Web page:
|Most recent IBA monitoring assessment|
|Year of assessment||Threat score (pressure)||Condition score (state)||Action score (response)|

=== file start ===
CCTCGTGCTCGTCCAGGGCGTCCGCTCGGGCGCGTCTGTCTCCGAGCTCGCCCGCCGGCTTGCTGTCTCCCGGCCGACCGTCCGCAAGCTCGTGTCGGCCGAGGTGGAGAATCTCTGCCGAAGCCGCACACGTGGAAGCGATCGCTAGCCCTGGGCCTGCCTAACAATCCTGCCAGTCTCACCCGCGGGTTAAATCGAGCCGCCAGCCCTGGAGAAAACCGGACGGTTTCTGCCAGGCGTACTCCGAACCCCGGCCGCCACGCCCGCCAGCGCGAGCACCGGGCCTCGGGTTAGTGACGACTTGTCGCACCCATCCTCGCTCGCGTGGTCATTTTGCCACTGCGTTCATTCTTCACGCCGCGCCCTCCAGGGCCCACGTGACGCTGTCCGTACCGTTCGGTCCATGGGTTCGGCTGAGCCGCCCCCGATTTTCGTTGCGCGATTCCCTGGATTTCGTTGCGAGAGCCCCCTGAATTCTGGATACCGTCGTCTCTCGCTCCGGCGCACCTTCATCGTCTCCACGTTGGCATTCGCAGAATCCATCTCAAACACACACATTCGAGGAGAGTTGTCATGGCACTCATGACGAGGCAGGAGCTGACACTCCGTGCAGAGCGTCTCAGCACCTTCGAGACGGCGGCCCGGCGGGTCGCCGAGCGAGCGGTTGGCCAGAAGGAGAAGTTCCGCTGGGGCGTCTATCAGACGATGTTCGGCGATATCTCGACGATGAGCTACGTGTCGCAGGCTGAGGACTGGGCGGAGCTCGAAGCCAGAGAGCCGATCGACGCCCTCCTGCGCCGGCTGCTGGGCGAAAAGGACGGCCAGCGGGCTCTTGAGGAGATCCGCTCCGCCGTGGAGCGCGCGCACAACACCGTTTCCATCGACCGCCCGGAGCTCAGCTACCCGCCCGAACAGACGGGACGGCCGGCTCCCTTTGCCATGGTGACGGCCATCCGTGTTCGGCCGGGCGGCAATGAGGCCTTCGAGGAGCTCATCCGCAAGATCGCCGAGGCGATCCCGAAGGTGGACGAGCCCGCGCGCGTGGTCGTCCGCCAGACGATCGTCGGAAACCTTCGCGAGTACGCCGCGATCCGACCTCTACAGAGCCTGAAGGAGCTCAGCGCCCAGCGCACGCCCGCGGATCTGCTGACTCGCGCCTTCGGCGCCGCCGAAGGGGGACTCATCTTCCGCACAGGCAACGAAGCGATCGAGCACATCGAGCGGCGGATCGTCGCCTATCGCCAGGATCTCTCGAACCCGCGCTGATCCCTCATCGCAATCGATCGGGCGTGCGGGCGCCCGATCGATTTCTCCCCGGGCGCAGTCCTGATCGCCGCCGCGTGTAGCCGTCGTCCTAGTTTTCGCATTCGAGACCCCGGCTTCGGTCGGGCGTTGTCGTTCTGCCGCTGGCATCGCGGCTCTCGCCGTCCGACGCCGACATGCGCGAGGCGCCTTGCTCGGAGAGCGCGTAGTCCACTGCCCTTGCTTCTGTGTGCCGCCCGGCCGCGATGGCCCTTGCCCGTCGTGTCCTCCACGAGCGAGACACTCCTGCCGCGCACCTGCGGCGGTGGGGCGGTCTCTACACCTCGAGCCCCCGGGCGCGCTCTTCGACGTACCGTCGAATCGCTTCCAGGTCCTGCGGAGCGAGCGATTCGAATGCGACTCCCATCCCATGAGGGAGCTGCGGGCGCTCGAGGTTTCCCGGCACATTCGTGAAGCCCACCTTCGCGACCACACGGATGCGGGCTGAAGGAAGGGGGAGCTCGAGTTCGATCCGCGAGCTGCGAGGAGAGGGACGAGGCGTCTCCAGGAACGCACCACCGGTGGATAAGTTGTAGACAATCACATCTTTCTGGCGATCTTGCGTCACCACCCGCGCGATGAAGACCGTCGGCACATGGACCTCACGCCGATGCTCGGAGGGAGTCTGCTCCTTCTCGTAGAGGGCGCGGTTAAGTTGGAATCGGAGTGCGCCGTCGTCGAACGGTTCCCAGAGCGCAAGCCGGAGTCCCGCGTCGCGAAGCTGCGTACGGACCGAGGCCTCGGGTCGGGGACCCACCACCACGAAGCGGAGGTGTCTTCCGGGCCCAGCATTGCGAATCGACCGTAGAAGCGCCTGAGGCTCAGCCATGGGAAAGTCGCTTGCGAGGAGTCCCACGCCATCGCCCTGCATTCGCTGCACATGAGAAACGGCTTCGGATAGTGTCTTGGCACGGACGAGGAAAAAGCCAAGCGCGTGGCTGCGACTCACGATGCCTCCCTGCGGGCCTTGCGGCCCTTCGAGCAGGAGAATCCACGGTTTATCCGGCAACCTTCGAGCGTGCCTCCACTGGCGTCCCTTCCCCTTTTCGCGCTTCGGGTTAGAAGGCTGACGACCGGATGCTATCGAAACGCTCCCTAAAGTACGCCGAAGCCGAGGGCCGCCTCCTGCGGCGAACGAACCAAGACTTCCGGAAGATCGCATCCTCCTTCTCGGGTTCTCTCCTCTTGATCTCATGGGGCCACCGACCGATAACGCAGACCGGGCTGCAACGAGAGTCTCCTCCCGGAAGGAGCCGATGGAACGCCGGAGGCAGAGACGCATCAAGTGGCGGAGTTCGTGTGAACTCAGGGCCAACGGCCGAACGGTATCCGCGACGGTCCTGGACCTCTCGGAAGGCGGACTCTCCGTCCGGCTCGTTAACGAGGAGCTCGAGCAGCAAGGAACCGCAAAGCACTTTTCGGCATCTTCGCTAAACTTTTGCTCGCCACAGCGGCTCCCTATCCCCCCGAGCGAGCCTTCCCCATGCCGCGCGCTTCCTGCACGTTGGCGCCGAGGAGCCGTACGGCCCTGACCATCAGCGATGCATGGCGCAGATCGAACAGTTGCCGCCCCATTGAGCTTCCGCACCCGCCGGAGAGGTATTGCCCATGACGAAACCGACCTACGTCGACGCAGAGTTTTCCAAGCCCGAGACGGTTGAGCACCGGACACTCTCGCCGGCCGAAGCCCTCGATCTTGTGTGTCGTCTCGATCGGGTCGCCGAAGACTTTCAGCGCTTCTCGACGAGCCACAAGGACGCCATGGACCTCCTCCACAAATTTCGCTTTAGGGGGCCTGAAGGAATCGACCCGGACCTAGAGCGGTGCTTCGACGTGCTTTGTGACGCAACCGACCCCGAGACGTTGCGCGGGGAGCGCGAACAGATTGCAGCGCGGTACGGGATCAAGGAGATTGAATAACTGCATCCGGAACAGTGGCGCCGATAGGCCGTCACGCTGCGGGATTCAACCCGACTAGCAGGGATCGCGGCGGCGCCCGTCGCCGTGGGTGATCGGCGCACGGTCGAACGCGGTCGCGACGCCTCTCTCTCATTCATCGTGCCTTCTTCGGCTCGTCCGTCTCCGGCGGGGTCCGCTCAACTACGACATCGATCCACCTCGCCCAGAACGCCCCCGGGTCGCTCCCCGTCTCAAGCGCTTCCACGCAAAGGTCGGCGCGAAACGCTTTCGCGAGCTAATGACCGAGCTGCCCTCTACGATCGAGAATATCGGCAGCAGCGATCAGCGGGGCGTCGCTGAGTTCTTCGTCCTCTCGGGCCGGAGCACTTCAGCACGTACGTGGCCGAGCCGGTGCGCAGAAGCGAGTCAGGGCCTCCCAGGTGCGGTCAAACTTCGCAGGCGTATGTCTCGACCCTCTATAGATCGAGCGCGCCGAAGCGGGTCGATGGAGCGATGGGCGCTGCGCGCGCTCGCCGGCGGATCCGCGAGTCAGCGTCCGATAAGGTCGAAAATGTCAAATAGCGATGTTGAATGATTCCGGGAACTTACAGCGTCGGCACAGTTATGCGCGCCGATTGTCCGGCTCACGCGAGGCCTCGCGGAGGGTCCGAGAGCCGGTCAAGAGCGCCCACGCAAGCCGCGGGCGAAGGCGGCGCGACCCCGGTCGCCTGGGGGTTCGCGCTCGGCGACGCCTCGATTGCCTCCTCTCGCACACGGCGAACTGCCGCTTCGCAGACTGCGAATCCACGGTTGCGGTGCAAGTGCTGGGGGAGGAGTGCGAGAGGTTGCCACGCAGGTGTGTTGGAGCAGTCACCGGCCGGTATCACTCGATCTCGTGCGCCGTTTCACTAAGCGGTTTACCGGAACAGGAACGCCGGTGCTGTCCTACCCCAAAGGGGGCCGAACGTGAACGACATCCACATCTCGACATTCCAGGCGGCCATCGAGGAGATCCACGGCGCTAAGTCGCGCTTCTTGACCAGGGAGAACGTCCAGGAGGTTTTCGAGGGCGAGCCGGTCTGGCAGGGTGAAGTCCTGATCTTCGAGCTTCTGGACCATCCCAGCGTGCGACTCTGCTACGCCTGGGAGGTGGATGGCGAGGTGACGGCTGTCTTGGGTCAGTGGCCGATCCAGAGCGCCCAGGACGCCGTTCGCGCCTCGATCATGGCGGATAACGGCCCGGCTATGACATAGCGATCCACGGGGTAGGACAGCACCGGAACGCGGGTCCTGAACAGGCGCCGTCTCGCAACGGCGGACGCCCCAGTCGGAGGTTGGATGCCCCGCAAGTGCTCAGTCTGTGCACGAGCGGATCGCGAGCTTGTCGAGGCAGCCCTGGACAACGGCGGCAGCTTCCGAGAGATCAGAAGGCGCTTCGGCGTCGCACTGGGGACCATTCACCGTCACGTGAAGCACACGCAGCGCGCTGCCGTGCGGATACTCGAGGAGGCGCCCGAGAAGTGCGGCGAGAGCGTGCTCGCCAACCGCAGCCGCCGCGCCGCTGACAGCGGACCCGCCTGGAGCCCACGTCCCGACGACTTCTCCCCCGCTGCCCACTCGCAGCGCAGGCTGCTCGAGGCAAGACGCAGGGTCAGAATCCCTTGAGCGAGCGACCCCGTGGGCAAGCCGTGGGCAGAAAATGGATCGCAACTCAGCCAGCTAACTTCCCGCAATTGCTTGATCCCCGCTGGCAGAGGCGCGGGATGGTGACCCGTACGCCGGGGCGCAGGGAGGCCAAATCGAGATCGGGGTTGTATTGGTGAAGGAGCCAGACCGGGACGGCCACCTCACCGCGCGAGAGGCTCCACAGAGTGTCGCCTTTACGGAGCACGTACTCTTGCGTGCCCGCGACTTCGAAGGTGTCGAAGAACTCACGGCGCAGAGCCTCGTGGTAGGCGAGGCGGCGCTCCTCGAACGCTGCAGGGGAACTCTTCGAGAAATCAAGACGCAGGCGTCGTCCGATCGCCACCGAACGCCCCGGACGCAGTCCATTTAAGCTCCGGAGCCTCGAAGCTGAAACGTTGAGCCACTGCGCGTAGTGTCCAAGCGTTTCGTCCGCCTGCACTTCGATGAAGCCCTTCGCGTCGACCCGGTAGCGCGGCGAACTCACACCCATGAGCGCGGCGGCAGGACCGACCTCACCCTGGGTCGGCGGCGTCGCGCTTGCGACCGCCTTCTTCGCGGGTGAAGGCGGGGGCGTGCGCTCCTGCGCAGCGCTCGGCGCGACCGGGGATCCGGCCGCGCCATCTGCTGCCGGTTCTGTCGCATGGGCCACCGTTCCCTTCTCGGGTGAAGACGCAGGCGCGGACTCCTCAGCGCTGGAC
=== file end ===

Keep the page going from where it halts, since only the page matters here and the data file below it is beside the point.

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The site is situated just to the west-west-north of Ayagoz city, 240 km to the south-west of the regional centre of Ust-Kamenogorsk, 140 km to the south-south-west of Semipalatinsk and close to Karaul. The area consists of a rugged upland massif, extending along the Kyzylsengir Hills, plus the adjacent valleys of the Ayagoz and Aschisu rivers and tributaries, and secondary upland massifs, of predominantly weathered bedrock, lying just to the east (Delbeghetey, Orda, Saryadyr and Karahadyr). The Shyngystau Range runs in a north-west direction and is the eastern edge of the vast hilly Kazakh Uplands. The central part of the range is a significantly undulating plateau. Despite the main Akshatau and Kyzylzhal ranges have the appearance of watersheds, most of the rivers (Bakanas, Arsalan, Akshatau) emerge within the plateau and run southwards. The inner part of the Shyngystau has a well-developed network of watercourses, the largest being the Alpeyis and Bakanas rivers, these follow the slopes of the Akshatau/Kyzylzhar range and descend in opposite directions through the foothills to the west and east respectively. Both major slopes are rough and heavily split, with ravines spaced 100-150 m apart on average. The general landform of the slopes is straight or concave with numerous rock outcroppings and screes and occasional rocky ridges. The majority of the valleys are deep, often V-shaped, with abrupt turns, and frequently have either swampy areas or small rivulets at the bottom. The main rivers usually end on the plain in debris cones (Takyr, Mukyr, Shet and Kolgaty rivers). The valleys of the largest rivers are invariably V-shaped, with their beds often rock-strewn, and often forming canyons. The southern slope of the Shyngystau contains the Ayagoz valley that rises in the Tarbagatai Range and ends by the shore of Lake Balkhash. The valley of this river is deep and has many ledges above the floodplain and, with its meandering course, contains many secondary waterbodies. The north-eastern slope of the range descends steeply towards the Aschisu river valley, extending in a couple of places as hilly massifs. The broad valley, up to 40 km in width, runs north-west with many saline plots. The majority of rivers have intermittent flows and are heavily silted. The major part of the valley is covered with the converging fans from the numerous run-offs from the surrounding slopes. The western edge of the Aschisu valley consists of the Okpekty hills (Delbegetey and others), part of the main Chynystau range. The eastern edge of the valley includes the several medium-sized hill ranges (Saryhadyr, Karahadyr and Koitas) which could be included in the IBA. The ranges here are generally smooth. One peculiar feature of geology is the Orda granite massif (Ordatas mountain, 1,065 m) which is isolated from the main range. This massif is remarkable for its dramatic relief with several valleys of tectonic origin. The majority of the site has steppe-related communities. The flora includes several steppic associations with Stipa capillata in combination with the northern desert floral assemblage (Artemisia sublessingiana, A. compacta), Petrophyte variants of tussock-grass dry steppes, and true xerophyte-rich motley-herbage-turf-grass steppes (Stipa zalesskii, Helictotrichon desertorum and others). The plateau and Akshatau ridge are covered by a variety of montane meadows. All of the steppe areas have many low bushes, the most numerous being Caragana balchaschensis and Spireae sp. An especially large area of Caragana sp., interspersed with Lonicera microphylla, occurs along the edges of the north-eastern faces of the Shyngystau range and Orda massif. The land along the upland valleys and Ashisu river have patches of Halimodendron halodendron. The same areas often have fragments of semi-moist steppe with the most conspicuous grassy element being Lasiagrostis splendens. The wet meadows proper, sometimes including saline communities or emergent marsh vegetation, occur in the bottoms of the valley or by the banks of lakes on the Shyngystau plateau. Woods are restricted to a few deep-cut river valleys in the uplands and the Ayagoz floodplain. The main woody species are birch, poplar, aspen and willow with occasional Russian olive and an assortment of large bushes. The outer edge of the woodland plots often consists of narrow stretches of willow and tamarisk.